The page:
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A rule in Outlook is simply an action taken automatically on an arriving or sent message that meets the conditions that you specify in the rule. You can choose many conditions and actions by using the Rules Wizard.
There are organization rules and notification rules, and the Rules Wizard helps you decide which type is best for you depending upon what you're trying to accomplish. The Rules Wizard includes templates for the most commonly used rules:
Stay Organized These rules help you file and follow up on messages. For example, if you're part of a distribution list and you want all messages sent to that list to automatically be dropped into a specific folder, this sort of rule is for you.
Stay Up To Date This sort of rule notifies you in some way when you receive a message. If you're playing hooky and want to know when your boss sends you mail, you can have Outlook send an alert to your cell phone. Handy, right? (Um...not that I would ever do anything like that, Louis.)
Start from a blank ruleThis type is for you folks who insist on doing everything on your own—you can completely customize the rule as you see fit! There's really no limit to what you can do with a blank rule. How about this: You're working with someone whom you can't HELP but be irritated with. However, she's a few levels above you and your big mouth is going to get you fired. So you set up a rule that says each time you send a message to this person, you can defer delivery for X number minutes (giving you time to rethink your approach...)
With custom rules you can let the Headmaster or Headmistress in you run rampant!
Read more about rules in Outlook 2010 (or Outlook 2007).
A final note about herding dogs: My old dog, Ry, an Aussie Shepherd, has always been able to make me believe he was following my rules when all along, it was me who was following his... (Some herders are too smart for normal people.)
Ry is in his last days here on earth. Being up with him all last night gave me the idea of comparing Outlook rules and herding dogs. Here's to you my Old Man—one day we'll play Frisbee again in the Great Dog Park in the sky...
More info on rules:
Quick Rule Creation in Outlook 2010Outlook Best Practices: RulesMake the New Year great with a better organized Inbox Import or export a set of rules
Anyone who feels as you do about your beloved pet is a great person. Thanks for all of your advice.
Thanks, LeveeGuy -- appreciate the good word.
Sorry about Ry. I've got through that with a bunch of dogs -- and am even going through that with a dog right now.
Kathleen - My heart goes out to you, too. It's all part of being a pet owner, I guess. Ry is my first dog, too! Been with me since 1996, even before I had my daughter. But it's part of our responsibility to know when "it's time" for them, right? And not enable any suffering and account of our sadness.
I am using Publisher 2003. How do I turn-off, delete, cancel, do-away-with the auto page numbering. I originally thought that I wanted page numbers in the booklet that I am working on, however, I have decided that I do not want the page numbers,after all. I cannot figure out how to get rid of the numbers now that they are on my pages. Can you help me?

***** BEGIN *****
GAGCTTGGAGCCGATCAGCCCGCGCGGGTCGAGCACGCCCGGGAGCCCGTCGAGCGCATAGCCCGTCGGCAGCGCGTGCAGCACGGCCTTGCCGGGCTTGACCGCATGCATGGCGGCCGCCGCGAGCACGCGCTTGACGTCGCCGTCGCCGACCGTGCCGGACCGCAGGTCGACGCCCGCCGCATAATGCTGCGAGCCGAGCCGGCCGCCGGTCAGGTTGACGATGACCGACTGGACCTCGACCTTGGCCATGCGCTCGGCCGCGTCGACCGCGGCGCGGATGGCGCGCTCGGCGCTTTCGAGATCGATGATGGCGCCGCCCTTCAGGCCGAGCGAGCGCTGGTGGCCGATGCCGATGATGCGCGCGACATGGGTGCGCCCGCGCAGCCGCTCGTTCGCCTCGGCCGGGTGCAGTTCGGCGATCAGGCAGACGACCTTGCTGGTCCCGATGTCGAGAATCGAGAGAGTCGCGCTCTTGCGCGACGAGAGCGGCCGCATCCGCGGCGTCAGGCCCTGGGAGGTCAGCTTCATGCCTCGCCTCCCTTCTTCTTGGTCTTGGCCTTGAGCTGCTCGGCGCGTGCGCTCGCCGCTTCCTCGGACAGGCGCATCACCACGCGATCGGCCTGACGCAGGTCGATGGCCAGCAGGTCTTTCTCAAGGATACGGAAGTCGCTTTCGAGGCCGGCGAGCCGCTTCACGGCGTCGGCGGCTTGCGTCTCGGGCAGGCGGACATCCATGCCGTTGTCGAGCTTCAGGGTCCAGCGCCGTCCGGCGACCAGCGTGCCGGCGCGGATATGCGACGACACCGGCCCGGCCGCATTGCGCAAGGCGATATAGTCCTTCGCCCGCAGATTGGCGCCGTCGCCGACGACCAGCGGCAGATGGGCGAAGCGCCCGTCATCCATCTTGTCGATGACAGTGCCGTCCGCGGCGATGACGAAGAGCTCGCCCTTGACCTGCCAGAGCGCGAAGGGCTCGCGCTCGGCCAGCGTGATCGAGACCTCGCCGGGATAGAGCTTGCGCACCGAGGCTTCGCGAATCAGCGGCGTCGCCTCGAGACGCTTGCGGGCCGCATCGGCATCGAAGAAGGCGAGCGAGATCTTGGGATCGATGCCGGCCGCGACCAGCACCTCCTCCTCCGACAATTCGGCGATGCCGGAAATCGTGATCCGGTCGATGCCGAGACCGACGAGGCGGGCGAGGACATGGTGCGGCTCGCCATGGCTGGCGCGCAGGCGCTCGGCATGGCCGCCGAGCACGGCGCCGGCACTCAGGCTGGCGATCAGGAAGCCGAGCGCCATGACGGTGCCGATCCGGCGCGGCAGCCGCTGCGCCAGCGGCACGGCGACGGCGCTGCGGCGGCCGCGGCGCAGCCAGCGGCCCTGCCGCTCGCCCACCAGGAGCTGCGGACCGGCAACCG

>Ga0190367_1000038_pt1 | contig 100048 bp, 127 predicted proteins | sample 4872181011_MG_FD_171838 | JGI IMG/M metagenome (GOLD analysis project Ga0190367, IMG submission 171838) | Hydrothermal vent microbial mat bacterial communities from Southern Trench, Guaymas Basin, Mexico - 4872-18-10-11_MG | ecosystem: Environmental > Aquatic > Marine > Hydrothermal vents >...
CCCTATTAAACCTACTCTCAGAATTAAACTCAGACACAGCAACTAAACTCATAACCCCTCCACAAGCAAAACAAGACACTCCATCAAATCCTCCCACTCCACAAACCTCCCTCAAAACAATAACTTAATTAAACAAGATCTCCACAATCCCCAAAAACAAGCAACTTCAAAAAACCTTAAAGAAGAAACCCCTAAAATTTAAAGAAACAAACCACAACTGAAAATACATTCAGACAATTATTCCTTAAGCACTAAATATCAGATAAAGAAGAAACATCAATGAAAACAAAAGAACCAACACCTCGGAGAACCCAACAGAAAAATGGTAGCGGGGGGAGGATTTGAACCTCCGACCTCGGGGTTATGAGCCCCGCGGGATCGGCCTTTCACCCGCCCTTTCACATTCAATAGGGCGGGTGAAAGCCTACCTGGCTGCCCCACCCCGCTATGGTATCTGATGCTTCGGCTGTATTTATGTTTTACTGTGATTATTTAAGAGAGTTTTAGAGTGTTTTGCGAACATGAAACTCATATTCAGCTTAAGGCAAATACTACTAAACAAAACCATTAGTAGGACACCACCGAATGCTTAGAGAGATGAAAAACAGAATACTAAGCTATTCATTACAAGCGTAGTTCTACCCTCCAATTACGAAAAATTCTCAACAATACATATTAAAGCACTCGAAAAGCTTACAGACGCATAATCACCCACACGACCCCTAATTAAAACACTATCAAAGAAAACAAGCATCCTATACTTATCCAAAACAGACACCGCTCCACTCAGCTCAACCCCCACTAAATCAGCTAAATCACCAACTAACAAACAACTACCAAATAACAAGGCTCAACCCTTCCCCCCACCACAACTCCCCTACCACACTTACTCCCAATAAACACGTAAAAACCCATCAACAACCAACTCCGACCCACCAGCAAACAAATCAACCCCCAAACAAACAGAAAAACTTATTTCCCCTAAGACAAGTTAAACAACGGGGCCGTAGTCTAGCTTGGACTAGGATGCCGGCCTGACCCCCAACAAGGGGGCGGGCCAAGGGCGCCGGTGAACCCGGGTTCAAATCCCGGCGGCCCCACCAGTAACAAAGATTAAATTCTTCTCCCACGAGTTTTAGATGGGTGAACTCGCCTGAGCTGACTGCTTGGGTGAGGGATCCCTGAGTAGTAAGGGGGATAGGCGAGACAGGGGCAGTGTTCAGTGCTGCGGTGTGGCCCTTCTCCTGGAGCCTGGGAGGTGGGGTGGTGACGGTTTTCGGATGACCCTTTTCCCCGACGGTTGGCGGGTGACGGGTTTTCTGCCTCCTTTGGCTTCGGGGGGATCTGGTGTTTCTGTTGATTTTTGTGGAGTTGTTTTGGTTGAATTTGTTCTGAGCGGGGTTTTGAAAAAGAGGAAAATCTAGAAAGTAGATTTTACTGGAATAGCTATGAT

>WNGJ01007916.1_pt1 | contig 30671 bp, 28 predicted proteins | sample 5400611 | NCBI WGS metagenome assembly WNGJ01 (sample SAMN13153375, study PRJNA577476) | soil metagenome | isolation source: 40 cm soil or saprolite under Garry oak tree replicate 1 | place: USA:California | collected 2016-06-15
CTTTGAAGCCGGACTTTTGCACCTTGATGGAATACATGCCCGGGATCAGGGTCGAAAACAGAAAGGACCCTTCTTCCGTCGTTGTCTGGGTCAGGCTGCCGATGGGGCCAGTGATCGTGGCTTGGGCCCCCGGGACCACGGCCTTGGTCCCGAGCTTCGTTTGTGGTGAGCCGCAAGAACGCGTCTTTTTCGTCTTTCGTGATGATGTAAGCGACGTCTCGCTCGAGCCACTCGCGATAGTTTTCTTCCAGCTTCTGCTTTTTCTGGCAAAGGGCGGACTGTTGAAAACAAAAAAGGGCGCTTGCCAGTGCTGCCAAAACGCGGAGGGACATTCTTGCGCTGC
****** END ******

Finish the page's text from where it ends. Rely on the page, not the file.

Carol - I can't really offer specific support but I can guide you to some places that are most likely to help you with the problem:
*Publisher 2003 free help, training, demos, and more (this is where to start your search for help):
* Publisher discussion groups (if you have an issue, chances are good someone else has had it too and there may be an answer waiting for you):
* Publisher MVPS (these people know the program better than anyone on the planet): mvp.support.microsoft.com/.../mvp.aspx
Hope this helps - will you let me know?
I'm sorry to hear about Ry. It's always comforting to have such great companions.
The rule wizad in Outlook allows for multiple "and" conditions to check for (if this and that match). How do I create a rule for multiple "or" conditions (if this or that match)?
@Robin - First, thanks about Ry.
You know, I don't think you can, actually. Rules just aren't set up like that. If you give me an example of what you're trying to do, maybe I can figure out a way to make it work - and it may involve more than one rule...
I just lost my retired service dog, who saved my life, retired, and saved my husband's life after he had a stroke. A pretty distinguished record! He wouldn't want dad to be home all day alone, so we are getting a sheltie to keep him company. We can't wait to see him bounding across the meadow when it's our time to move on.
My condolences on your loss. I frequently refer to your book and your column - there's a reason I ended up here today.
Thank you from all of us 'experienced' users who still can learn something new (just like old dogs)!
@BrokenGirl Your kind comment couldn't have come at a better time: We lost our old boy Ry on Monday, 7/26. He was surrounded by those he loved and who loved him. My heart is broken and will never completely be healed, but I know he's having a great time and doing some work inthe Great Beyond, too. Ry, too, was a service dog--a therapy dog for abused boys. Thanks again for your note and my deepest sympathies to you, and your husband as well. -- Crabby